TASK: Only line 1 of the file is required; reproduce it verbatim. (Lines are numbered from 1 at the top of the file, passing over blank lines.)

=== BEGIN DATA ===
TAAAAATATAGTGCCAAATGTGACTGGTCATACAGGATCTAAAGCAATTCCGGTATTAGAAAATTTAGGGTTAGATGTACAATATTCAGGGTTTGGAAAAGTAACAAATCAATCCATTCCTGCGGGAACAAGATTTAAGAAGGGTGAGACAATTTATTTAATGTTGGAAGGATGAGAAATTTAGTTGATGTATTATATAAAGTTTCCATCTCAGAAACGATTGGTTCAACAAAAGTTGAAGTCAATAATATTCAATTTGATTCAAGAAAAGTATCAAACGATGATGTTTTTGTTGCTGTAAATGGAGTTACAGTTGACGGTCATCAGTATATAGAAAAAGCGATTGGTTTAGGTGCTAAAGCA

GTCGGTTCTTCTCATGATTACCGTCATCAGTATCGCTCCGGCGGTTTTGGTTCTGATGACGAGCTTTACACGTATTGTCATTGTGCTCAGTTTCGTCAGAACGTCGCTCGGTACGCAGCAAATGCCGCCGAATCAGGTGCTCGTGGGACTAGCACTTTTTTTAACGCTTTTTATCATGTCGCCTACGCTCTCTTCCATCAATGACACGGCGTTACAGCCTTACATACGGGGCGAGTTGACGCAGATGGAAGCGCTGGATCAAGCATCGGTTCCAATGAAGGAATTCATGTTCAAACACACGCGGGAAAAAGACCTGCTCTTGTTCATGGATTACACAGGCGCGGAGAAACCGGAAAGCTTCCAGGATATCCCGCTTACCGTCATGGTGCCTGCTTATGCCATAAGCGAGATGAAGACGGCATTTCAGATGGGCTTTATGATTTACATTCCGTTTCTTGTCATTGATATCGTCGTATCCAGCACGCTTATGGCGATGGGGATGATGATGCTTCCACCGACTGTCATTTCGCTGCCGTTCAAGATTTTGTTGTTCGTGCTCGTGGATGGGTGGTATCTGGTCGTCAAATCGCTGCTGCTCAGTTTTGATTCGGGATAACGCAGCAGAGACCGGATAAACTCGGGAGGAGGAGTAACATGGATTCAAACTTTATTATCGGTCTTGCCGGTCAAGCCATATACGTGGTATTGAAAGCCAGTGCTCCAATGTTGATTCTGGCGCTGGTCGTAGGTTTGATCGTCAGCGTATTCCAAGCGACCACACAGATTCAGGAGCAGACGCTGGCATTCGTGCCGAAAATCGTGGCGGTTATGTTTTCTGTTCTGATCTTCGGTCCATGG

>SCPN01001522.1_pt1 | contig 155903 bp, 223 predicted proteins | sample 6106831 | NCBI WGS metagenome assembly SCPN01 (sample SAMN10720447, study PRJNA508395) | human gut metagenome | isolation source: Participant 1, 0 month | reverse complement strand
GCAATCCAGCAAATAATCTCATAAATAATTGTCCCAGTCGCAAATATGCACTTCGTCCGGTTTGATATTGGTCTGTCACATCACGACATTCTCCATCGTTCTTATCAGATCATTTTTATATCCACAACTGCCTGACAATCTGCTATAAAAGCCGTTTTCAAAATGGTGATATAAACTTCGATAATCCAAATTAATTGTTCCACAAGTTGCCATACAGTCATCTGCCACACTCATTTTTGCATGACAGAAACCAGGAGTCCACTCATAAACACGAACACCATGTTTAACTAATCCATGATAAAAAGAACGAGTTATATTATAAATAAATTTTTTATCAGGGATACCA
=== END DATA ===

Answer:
TAAAAATATAGTGCCAAATGTGACTGGTCATACAGGATCTAAAGCAATTCCGGTATTAGAAAATTTAGGGTTAGATGTACAATATTCAGGGTTTGGAAAAGTAACAAATCAATCCATTCCTGCGGGAACAAGATTTAAGAAGGGTGAGACAATTTATTTAATGTTGGAAGGATGAGAAATTTAGTTGATGTATTATATAAAGTTTCCATCTCAGAAACGATTGGTTCAACAAAAGTTGAAGTCAATAATATTCAATTTGATTCAAGAAAAGTATCAAACGATGATGTTTTTGTTGCTGTAAATGGAGTTACAGTTGACGGTCATCAGTATATAGAAAAAGCGATTGGTTTAGGTGCTAAAGCA